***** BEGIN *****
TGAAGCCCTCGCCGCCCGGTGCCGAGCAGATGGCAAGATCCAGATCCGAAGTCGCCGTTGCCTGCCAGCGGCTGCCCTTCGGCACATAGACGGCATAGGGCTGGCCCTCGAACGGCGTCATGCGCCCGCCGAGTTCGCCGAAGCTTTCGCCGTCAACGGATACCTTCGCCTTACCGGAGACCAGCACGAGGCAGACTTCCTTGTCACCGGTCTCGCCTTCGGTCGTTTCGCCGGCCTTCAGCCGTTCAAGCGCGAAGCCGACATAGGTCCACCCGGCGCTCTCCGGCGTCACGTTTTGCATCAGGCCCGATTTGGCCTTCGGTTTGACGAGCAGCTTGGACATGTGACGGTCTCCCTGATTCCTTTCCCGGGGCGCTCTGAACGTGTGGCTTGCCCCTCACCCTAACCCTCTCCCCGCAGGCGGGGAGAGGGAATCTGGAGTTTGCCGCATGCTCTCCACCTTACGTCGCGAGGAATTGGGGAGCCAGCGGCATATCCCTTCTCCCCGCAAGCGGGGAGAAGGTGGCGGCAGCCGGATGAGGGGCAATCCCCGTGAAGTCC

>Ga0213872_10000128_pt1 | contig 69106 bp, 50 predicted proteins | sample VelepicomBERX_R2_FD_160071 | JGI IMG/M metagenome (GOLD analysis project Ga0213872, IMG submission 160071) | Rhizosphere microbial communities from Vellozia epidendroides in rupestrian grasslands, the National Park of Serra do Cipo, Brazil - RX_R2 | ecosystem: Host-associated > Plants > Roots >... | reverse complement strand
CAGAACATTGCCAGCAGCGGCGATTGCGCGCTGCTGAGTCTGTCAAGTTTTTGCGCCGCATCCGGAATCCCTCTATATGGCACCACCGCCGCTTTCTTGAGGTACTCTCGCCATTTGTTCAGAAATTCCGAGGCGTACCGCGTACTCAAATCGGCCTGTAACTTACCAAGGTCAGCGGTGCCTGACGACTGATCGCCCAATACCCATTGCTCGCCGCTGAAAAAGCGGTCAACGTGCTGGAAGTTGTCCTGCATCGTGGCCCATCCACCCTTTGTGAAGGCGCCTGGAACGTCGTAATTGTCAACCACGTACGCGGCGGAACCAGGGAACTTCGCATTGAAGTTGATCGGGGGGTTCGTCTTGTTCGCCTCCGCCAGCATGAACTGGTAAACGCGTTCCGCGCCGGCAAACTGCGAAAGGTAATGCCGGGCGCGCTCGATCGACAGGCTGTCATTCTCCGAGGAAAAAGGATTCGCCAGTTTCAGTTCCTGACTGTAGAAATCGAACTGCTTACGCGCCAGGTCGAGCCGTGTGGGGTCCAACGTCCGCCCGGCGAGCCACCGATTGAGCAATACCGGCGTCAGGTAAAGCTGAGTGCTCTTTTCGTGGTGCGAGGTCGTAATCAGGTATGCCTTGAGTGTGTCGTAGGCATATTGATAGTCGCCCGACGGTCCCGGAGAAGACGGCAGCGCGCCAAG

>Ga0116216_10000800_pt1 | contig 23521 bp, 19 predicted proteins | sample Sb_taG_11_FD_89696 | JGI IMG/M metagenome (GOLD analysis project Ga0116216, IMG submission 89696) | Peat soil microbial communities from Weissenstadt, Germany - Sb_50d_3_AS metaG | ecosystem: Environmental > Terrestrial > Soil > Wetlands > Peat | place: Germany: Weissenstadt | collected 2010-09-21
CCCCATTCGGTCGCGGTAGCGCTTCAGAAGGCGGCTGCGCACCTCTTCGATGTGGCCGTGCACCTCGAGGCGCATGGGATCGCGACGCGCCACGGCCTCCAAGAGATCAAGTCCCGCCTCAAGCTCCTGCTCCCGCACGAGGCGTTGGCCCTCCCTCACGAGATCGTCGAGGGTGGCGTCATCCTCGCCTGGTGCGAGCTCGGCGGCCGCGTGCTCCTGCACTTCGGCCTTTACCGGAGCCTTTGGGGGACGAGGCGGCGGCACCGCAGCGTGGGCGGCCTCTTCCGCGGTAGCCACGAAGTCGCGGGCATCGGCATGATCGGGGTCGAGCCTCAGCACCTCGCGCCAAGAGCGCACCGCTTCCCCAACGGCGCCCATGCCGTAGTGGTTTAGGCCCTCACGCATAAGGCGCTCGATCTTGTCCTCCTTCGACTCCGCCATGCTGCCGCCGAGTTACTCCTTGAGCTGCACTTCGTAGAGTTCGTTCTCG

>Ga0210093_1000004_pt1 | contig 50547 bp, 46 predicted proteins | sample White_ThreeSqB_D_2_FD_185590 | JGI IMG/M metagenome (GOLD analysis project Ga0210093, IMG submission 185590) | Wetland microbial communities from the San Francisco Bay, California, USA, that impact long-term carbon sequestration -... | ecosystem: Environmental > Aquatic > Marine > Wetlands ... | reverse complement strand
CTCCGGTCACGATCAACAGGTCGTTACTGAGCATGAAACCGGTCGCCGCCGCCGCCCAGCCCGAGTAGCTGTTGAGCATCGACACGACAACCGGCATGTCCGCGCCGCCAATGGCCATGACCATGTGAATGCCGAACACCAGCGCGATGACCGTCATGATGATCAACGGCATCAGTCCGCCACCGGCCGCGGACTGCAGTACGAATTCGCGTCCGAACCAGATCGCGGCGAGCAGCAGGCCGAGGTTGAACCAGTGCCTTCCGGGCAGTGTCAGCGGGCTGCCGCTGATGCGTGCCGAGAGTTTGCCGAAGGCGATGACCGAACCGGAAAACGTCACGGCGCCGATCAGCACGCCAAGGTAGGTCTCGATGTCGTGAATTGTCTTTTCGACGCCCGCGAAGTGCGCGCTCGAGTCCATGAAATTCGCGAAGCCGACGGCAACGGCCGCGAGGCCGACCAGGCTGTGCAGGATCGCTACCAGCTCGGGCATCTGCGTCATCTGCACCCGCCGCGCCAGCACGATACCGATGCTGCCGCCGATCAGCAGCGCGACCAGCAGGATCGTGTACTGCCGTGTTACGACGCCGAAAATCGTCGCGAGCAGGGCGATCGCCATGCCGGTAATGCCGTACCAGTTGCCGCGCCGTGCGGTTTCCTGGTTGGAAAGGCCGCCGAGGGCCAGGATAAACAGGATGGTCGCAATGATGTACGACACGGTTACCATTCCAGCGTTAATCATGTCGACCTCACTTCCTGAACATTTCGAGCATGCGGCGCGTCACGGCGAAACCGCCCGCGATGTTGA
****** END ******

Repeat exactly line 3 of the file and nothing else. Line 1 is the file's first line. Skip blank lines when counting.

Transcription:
CAGAACATTGCCAGCAGCGGCGATTGCGCGCTGCTGAGTCTGTCAAGTTTTTGCGCCGCATCCGGAATCCCTCTATATGGCACCACCGCCGCTTTCTTGAGGTACTCTCGCCATTTGTTCAGAAATTCCGAGGCGTACCGCGTACTCAAATCGGCCTGTAACTTACCAAGGTCAGCGGTGCCTGACGACTGATCGCCCAATACCCATTGCTCGCCGCTGAAAAAGCGGTCAACGTGCTGGAAGTTGTCCTGCATCGTGGCCCATCCACCCTTTGTGAAGGCGCCTGGAACGTCGTAATTGTCAACCACGTACGCGGCGGAACCAGGGAACTTCGCATTGAAGTTGATCGGGGGGTTCGTCTTGTTCGCCTCCGCCAGCATGAACTGGTAAACGCGTTCCGCGCCGGCAAACTGCGAAAGGTAATGCCGGGCGCGCTCGATCGACAGGCTGTCATTCTCCGAGGAAAAAGGATTCGCCAGTTTCAGTTCCTGACTGTAGAAATCGAACTGCTTACGCGCCAGGTCGAGCCGTGTGGGGTCCAACGTCCGCCCGGCGAGCCACCGATTGAGCAATACCGGCGTCAGGTAAAGCTGAGTGCTCTTTTCGTGGTGCGAGGTCGTAATCAGGTATGCCTTGAGTGTGTCGTAGGCATATTGATAGTCGCCCGACGGTCCCGGAGAAGACGGCAGCGCGCCAAG